Following the Plaza Accord announced by the G5 countries (Japan, United States, United Kingdom, France, West Germany) in September 1985, Japan implemented a reduction of the official bank rate, expansion of public works investment, and other measures to increase domestic demand. At the same time, individuals and companies actively invested in land and stocks, which was called “zai-tech” (financial technology) at the time. As a result, land prices rose rapidly, and on the final day of trading in 1989 (also the first year of the new Heisei Imperial Era), the Nikkei Stock Average stood at ¥38,957.44. This marked the advent of the so-called “bubble economy.”
Nominal investment in construction was ¥50 trillion in 1985, but trended on a high level thereafter, rising to ¥61.7 trillion in 1987, ¥81.4 trillion in 1990, and ¥84 trillion in 1992, and after surviving the “winter of the construction industry,” all construction companies expanded their lines of business.
In its building construction business, Toyo Construction reached ¥100 billion in orders received for the first time FY 1989, and the total value of orders received topped ¥300 billion only two years later, in FY 1991.
During this period, many companies also engaged in a kind of speculative building called “order creation” (in contrast to “order receiving”), in which the construction company itself acquired land and constructed buildings for sale. Toyo Construction also became involved in this practice, for example, in golf course development and creation of residential land. However, like many others, the Company soon suffered heavy losses due to canceled plans, failure of developers, and a subsequent collapse of land prices.
On the other hand, this was a golden age of national projects. More than 20 years after the Kansai International Airport was conceived, construction started in 1986, and Toyo Construction was later involved in the project as a main member. Toyo also participated in a number of other big projects that will be handed down to posterity, such as the Tokyo Bay Aqualine (Trans-Tokyo Bay Highway), the Shirashima National Oil Storage Base, and others.
The “bubble economy” is generally considered to have ended in February 1991. However, investment in public works continued to support the construction industry after the collapse of the economic bubble, and superficially smooth management continued until around 1993, in spite of the ticking time-bomb of nonperforming assets accompanying the fall in land prices.
|December 1986||Received order for construction of seawalls at Kansai International Airport Island.|
|April 1987||Unveiling ceremony for memorial stone commemorating the completion of sales of the Naruo Project.|
|March 1988||Received order for construction of Kawasaki Artificial Island of the Trans-Tokyo Bay Highway.|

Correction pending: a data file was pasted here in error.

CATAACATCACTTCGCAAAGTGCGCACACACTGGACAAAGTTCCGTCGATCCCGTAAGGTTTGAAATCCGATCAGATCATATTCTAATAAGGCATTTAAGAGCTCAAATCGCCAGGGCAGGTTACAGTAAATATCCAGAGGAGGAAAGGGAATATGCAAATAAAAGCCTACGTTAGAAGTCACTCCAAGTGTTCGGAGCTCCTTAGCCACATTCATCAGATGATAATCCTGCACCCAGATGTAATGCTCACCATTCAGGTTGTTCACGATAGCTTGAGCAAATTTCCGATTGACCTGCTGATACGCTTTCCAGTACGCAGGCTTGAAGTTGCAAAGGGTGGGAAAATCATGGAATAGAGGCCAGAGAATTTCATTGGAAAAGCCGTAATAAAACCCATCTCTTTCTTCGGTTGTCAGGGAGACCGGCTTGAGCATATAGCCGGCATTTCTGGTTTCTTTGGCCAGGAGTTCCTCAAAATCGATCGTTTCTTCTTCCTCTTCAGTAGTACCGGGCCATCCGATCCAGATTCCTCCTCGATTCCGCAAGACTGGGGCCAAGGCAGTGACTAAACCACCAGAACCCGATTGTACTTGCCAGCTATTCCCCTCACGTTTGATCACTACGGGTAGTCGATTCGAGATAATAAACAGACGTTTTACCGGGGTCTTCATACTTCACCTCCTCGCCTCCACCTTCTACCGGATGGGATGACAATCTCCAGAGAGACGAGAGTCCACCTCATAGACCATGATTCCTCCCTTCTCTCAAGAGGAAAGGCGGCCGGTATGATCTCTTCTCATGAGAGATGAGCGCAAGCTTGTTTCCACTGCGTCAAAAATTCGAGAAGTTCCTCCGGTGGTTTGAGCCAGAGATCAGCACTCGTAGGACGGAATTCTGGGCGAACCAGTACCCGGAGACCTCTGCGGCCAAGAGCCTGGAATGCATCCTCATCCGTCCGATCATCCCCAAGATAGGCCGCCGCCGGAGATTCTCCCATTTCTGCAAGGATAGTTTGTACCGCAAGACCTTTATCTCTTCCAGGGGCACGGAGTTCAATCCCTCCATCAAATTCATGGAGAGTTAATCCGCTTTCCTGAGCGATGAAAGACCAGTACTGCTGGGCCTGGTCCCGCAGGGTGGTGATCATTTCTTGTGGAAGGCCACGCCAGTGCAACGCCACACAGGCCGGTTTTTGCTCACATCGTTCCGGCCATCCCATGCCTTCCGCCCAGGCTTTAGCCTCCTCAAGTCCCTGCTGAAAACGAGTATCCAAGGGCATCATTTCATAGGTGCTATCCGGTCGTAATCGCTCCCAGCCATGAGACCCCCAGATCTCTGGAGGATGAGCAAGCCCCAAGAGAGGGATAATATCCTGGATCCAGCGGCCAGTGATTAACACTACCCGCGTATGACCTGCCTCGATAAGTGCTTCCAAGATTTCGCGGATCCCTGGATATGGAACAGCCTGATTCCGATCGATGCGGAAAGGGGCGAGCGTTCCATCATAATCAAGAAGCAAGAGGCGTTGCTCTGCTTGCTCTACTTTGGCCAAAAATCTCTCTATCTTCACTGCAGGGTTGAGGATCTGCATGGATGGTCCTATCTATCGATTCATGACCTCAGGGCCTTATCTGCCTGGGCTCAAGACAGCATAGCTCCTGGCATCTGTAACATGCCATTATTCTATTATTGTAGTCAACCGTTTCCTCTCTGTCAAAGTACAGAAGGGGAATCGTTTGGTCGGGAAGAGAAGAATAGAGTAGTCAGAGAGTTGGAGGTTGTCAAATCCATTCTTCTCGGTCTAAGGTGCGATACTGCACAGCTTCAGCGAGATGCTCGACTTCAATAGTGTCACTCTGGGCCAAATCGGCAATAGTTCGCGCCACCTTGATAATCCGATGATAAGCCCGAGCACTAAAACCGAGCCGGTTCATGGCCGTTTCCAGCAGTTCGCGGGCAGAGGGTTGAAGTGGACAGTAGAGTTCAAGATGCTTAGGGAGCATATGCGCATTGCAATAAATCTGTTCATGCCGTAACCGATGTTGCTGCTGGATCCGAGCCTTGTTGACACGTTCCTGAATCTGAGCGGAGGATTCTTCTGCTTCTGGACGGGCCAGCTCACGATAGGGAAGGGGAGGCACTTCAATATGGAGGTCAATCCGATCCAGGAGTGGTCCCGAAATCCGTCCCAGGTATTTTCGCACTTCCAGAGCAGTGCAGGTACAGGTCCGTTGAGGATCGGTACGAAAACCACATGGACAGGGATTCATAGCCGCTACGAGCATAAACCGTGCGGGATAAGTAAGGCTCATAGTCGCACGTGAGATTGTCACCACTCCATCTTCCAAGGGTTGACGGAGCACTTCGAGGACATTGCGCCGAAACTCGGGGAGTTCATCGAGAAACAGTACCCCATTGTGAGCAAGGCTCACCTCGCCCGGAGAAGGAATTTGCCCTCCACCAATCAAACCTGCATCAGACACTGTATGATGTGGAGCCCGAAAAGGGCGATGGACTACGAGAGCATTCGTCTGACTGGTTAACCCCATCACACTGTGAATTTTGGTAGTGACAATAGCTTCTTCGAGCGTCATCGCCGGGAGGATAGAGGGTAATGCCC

|June 1988||Mr. Kazuyoshi Takahashi named President.|
|June 1989||Issuance of US dollar warrant bonds.|
|July 1989||Ceremony commemorating the 60th Anniversary of foundation.|
|March 1990|| Establishment of TOMAC Co., Ltd. (spinoff of Toyo’s directly-managed marine construction division).
Received order for new construction of Loisir Hotel Naha.
|January 1992||Received order for reclamation work for Changi Airport (Singapore).|
|October 1993||Completion and startup of Miho Research Center Materials Testing Laboratory.|
The Great Hanshin-Awaji Earthquake struck on January 17, 1995, causing enormous damage centering on Kobe in Hyogo Prefecture. In response to this major disaster, which struck close to the birthplace of Toyo Construction, the Company immediately decided to provide human and material support. Toyo set up a Recovery Office at Naruohama in Nishinomiya and transported supplies to the disaster area, mainly by ship. It was also the industry’s leader in the early recovery of the port and harbor structures at the Port of Kobe, which suffered catastrophic damage in the earthquake. In the Rokko Island District, a pier structure quaywall was substantially completed in a period of 6 months as an emergency temporary pier based on the recommendation of the Committee for Reconstruction of the Hanshin-Awaji Area, which was a government advisory body. Toyo also grappled with the removal of the collapsed Hanshin Expressway with a 24-hour-a-day system, fulfilling its mission as a construction company.
Orders related to recovery and reconstruction following the earthquake peaked in 1996, after which construction investment began to decrease. By 1998, the level had fallen below that of 1989, and investment declined steadily thereafter.
In these circumstances, reducing interest-bearing debt, disposal of bad debts and nonperforming assets, and rationalization of back-office departments became urgent management issues after the collapse of the economic bubble, and in November 1997, the Company was faced with the bitter decision of encouraging 450 employees to take early retirement.
|June 1994||Mr. Akira Onishi named President.|
|January 1995||Great Hanshin-Awaji Earthquake.|
|April 1995||Completion of Structural Testing Laboratory at Miho Research Center.|
|January 1997||Nakhodka oil spill accident; many Toyo employee participated in the cleanup as volunteers.|
|March 1997||Received order for reclamation works in Cebu (Philippines).|
|November 1997||Announcement of early retirement incentive plan.|
|June 1998||Mr. Minoru Yatabe named President.
Drum centrifuge loading equipment was introduced at Naruo Research Center.
|September 1998||Received order for Kawasaki T・S Mansion (IQS Kawasaki The Tower) (first high-rise condominium constructed by Toyo; located in Kanagawa Pref.).|